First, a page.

The Digital Cameras of 2000 Look Awfully Good For Their AgeS

This Canon PowerShot G1, released in 2000 and listed at Best Buy for $800 in 2001, has held up well. Sure, 3.34 megapixels isn't much, but spec for spec, this codger can almost hang with the kids.

Seriously, you could just post this spec sheet next to a Canon in a retail store now, and most people wouldn't bat an eye. They sure as hell wouldn't buy it, but they probably wouldn't say anything, either:

The Digital Cameras of 2000 Look Awfully Good For Their AgeS

In ten years, what have we gained? More megapixels, higher-quality video, some more ports, better low-light performance, smaller memory cards, better battery life, and a little compactness. Canon's cheapest P&S, the 10-megapixel Powershot A480, handily outspecs the $800 G1 for just $110 (though it doesn't have video). Today, if you hand Canon $800, they'll hand you back a DSLR that shoots HD video:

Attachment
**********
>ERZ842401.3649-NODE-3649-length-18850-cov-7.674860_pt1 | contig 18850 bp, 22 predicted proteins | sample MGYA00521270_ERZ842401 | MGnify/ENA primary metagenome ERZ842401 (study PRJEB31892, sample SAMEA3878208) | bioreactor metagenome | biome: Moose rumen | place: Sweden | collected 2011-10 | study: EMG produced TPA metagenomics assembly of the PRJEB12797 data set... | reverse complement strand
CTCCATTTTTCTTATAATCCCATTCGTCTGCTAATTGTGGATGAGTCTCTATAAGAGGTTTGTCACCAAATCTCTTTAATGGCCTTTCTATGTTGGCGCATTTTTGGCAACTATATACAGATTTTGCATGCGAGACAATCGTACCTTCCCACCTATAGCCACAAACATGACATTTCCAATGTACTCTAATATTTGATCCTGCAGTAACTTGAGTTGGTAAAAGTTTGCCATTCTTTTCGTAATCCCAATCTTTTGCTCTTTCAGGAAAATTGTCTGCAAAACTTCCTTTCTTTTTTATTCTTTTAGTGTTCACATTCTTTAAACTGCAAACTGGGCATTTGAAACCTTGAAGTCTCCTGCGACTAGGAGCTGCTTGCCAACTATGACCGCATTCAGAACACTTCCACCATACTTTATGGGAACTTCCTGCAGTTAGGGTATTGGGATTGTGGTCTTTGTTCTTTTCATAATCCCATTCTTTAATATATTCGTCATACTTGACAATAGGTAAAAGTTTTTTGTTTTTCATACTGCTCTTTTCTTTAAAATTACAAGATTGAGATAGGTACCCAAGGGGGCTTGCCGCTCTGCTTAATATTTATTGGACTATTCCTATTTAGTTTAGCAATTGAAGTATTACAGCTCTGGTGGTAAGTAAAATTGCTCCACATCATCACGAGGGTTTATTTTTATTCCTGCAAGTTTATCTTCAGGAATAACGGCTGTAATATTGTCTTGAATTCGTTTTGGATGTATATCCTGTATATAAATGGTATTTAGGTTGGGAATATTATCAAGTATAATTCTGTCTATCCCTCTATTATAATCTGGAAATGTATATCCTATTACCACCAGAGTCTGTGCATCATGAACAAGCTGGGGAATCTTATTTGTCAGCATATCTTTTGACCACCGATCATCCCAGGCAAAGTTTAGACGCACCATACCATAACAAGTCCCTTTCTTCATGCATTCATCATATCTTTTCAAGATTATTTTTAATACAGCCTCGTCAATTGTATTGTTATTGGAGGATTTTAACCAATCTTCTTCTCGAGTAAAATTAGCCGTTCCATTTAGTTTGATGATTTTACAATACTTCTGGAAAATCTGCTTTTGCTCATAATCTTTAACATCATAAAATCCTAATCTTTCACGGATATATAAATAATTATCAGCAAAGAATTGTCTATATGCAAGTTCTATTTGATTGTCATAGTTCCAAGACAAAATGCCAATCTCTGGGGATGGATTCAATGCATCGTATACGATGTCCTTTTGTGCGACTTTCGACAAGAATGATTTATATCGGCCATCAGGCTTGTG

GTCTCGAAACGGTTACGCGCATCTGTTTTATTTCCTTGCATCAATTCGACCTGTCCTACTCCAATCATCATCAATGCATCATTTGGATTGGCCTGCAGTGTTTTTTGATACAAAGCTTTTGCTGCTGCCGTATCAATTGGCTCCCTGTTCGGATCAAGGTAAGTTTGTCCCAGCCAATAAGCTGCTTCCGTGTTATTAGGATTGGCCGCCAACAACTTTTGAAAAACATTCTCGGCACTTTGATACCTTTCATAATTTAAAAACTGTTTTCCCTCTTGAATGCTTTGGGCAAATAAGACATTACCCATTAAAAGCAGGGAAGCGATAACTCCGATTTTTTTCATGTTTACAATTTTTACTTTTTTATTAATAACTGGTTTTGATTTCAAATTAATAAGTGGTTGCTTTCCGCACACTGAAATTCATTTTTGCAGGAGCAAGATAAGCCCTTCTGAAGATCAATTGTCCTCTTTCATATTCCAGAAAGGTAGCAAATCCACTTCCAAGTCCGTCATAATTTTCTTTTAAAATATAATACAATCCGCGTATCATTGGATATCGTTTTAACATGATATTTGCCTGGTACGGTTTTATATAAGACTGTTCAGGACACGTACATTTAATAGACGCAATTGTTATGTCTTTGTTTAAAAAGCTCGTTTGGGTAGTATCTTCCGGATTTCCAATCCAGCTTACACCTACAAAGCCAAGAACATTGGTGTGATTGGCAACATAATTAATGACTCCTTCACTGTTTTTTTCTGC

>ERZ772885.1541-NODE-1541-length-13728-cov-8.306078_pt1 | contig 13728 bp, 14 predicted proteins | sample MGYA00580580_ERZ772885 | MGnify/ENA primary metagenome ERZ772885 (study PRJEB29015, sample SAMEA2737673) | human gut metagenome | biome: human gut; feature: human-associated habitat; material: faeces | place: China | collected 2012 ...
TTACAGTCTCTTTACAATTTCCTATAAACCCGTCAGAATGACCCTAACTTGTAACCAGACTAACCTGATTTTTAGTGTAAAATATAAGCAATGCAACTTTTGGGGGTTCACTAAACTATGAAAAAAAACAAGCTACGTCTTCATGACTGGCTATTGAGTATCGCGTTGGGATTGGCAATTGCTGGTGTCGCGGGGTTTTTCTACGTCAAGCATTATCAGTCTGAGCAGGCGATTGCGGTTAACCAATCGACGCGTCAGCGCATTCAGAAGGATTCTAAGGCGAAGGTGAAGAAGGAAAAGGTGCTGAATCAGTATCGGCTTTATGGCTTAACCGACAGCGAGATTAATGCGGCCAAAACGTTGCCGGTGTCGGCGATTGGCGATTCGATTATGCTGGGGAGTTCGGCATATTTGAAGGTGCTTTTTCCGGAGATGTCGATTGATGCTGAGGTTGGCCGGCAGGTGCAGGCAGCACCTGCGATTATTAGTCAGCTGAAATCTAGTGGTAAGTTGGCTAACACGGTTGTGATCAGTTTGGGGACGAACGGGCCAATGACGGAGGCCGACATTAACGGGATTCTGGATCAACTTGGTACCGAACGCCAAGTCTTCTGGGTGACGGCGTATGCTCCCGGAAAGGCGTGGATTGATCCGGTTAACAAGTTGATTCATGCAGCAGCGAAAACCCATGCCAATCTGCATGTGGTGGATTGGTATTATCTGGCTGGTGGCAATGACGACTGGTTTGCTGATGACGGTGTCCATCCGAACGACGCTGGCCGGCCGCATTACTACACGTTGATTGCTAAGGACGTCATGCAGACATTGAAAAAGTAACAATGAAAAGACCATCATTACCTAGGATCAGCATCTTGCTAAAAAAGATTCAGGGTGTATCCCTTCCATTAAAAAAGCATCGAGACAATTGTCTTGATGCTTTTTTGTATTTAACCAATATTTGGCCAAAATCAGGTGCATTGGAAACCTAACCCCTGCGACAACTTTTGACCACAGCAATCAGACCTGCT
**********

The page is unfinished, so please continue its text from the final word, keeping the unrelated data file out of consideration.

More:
The Digital Cameras of 2000 Look Awfully Good For Their AgeS


What's amazing, though, is that if you did spend $800 on this camera back in 2000, you could still use it today. It'd be beaten to hell, the zoom motor would sound like it had gained sentience and learned to experience real, mammalian pain, and the 16MB CF card would have been replaced with something a little roomier, but damnit, it would work—and your Facebook friends wouldn't know the difference. You can't say that about many gadgets from 10 years ago, so here's to you, Powershot: You were great, or your category moves slow. Whichever makes you feel better.